I thought I would make this picture the latest Today’s Photo image so I could talk a bit about how I created it.

When I made the decision not to travel to an area where I could see totality, I started thinking about what I wanted to do to photograph (and watch) the eclipse. I knew if I stayed home I’d get about 75% of totality, which meant I’d see significant chunks of the sun cut out by the movement of the moon. My immediate thought was this would be a perfect use of a composite of multiple images across time.

On the day of the eclipse, I set up my camera on a tripod with the 18-135 lens on it set to about 130mm, attached a remote shutter, and aimed it at the sun. In front of the lens I had a solar filter from Celestron, and I had a pair of eclipse glasses as well that I wore under my real glasses. I set the camera to Aperture mode at F/8 (although somewhere along the way I bumped it to F/9 without noticing, not a big deal), and using exposure compensation to adjust the shutter down; most of the images were shot at -2 or -2.5, somewhere around 1/5 or 1/25 a second. I set the camera to manual focus, adjusted the rear LCD so I could watch it from a chair, grabbed the shutter remote and sat to enjoy the show, knocking off photos a few times a minute. Every ten minutes or so I had to adjust the positioning of the camera to re-center it on the sun (surprisingly enough, it moves), but otherwise, this was a really low stress, relaxing and fun shoot, allowing me time to enjoy the eclipse and talk to neighbors who came out to watch it as well — and hand them spare eclipse glasses I’d bought just for that purpose.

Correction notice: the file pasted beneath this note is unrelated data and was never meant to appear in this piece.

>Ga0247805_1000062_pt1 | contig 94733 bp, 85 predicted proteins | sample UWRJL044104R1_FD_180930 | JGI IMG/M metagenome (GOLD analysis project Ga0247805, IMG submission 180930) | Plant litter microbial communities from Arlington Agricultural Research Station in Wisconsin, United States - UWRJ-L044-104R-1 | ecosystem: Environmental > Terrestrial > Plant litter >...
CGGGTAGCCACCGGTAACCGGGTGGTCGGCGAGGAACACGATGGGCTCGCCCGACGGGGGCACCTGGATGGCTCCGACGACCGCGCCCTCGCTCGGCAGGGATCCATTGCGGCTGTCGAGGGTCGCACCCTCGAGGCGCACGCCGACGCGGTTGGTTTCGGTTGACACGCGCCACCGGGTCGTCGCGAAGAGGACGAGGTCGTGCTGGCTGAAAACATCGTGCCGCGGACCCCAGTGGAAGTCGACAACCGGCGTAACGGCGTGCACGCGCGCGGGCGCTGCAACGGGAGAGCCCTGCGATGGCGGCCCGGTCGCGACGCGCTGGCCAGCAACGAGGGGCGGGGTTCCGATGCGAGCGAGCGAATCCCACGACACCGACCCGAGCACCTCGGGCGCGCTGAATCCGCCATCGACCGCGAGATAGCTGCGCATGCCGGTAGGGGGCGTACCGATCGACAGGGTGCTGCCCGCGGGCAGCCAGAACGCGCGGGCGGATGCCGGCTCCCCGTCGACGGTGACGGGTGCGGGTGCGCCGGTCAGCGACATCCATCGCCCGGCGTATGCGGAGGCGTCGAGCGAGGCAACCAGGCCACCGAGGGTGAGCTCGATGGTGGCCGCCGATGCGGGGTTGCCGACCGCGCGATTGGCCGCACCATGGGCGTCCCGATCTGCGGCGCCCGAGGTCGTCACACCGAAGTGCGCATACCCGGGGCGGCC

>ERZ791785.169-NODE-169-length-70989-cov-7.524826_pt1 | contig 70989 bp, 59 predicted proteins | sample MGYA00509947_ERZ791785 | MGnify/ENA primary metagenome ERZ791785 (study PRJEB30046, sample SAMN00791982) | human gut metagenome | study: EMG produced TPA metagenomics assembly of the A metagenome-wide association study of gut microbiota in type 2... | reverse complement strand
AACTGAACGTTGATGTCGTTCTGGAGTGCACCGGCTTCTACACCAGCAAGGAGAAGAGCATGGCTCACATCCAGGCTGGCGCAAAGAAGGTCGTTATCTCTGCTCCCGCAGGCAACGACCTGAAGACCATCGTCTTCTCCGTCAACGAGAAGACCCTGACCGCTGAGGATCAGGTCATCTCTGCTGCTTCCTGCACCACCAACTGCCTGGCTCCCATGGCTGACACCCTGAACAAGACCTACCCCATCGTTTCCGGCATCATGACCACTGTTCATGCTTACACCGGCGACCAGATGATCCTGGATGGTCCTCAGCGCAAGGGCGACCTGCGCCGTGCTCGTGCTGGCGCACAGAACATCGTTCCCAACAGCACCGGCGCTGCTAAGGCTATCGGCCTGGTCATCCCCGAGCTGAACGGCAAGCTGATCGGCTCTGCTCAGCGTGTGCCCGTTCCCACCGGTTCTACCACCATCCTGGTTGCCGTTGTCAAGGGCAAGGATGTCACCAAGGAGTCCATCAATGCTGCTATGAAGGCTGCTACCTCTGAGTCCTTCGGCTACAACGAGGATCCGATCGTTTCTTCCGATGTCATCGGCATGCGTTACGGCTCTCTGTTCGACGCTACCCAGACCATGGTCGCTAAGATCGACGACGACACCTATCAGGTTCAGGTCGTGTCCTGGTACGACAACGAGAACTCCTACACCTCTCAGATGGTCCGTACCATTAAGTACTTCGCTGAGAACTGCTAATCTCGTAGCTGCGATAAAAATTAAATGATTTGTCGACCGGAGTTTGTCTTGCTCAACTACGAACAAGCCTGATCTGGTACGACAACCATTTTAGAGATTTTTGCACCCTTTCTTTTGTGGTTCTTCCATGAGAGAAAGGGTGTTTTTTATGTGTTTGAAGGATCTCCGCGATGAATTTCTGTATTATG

Why that lens? Why not my 100-400? Simple: it was the one that the solar filter fit. I may do more color photography later, and if so, I’ll look into filters for the big lens and ones that are easily transported and re-used — the one I had was taped onto the lens and effectively one use.


I ended up with about 500 images from the eclipse, missing the last ten minutes or so when the battery ran out and I decided it wasn’t worth replacing it at that point. when that happened, I broke down the camera gear, moved it back inside, and went to import the images into Lightroom. Processing was fairly simple: since I planned to turn this into a composite, my goal was to make sure the images I chose had a consistent brightness and color so the focus of the viewer would be on the changes from image to image. We did have some periods of very light, high cloud/haze which is sometimes visible in front of the sun.

A really nice bonus towards the end were three sunspots that rotated into view on the surface; you can see them in some of the later images in the sequence.

Once I had the images roughly processes, I went and selected 25 that were spread across the entire eclipse. Those I put through a detailed cleanup and process that included removing a filter-created ring around the edge of the sun in each image (think of a bad case of chromatic aberration). I then loaded all of the images into Photoshop, each in its own layer, which allowed me to position them against each other after I removed the black background in each. When I was done, I decided to use 17 of the images. The plan was always to position them in that curve with the maximum eclipse top and center, because I felt it’d look cool (and I believe I was right). After that, it was about moving everything into place and trying to get all of the images aligned with each other and evenly spaced.

Overall, the processing took about 2 1/2 hours, and I ended up with the 17 individual images and the final composite for the day’s work. And I’m really happy with the results.

This is a great example of using pre-visualization to plan how to take the images you need to get the final result you want. My goal was always to do this composite and that led to what images I’d need, and that they needed to be consistent across the group, so that created the shot plan.

And it all worked just as I expected it to, and I’m really happy with the results.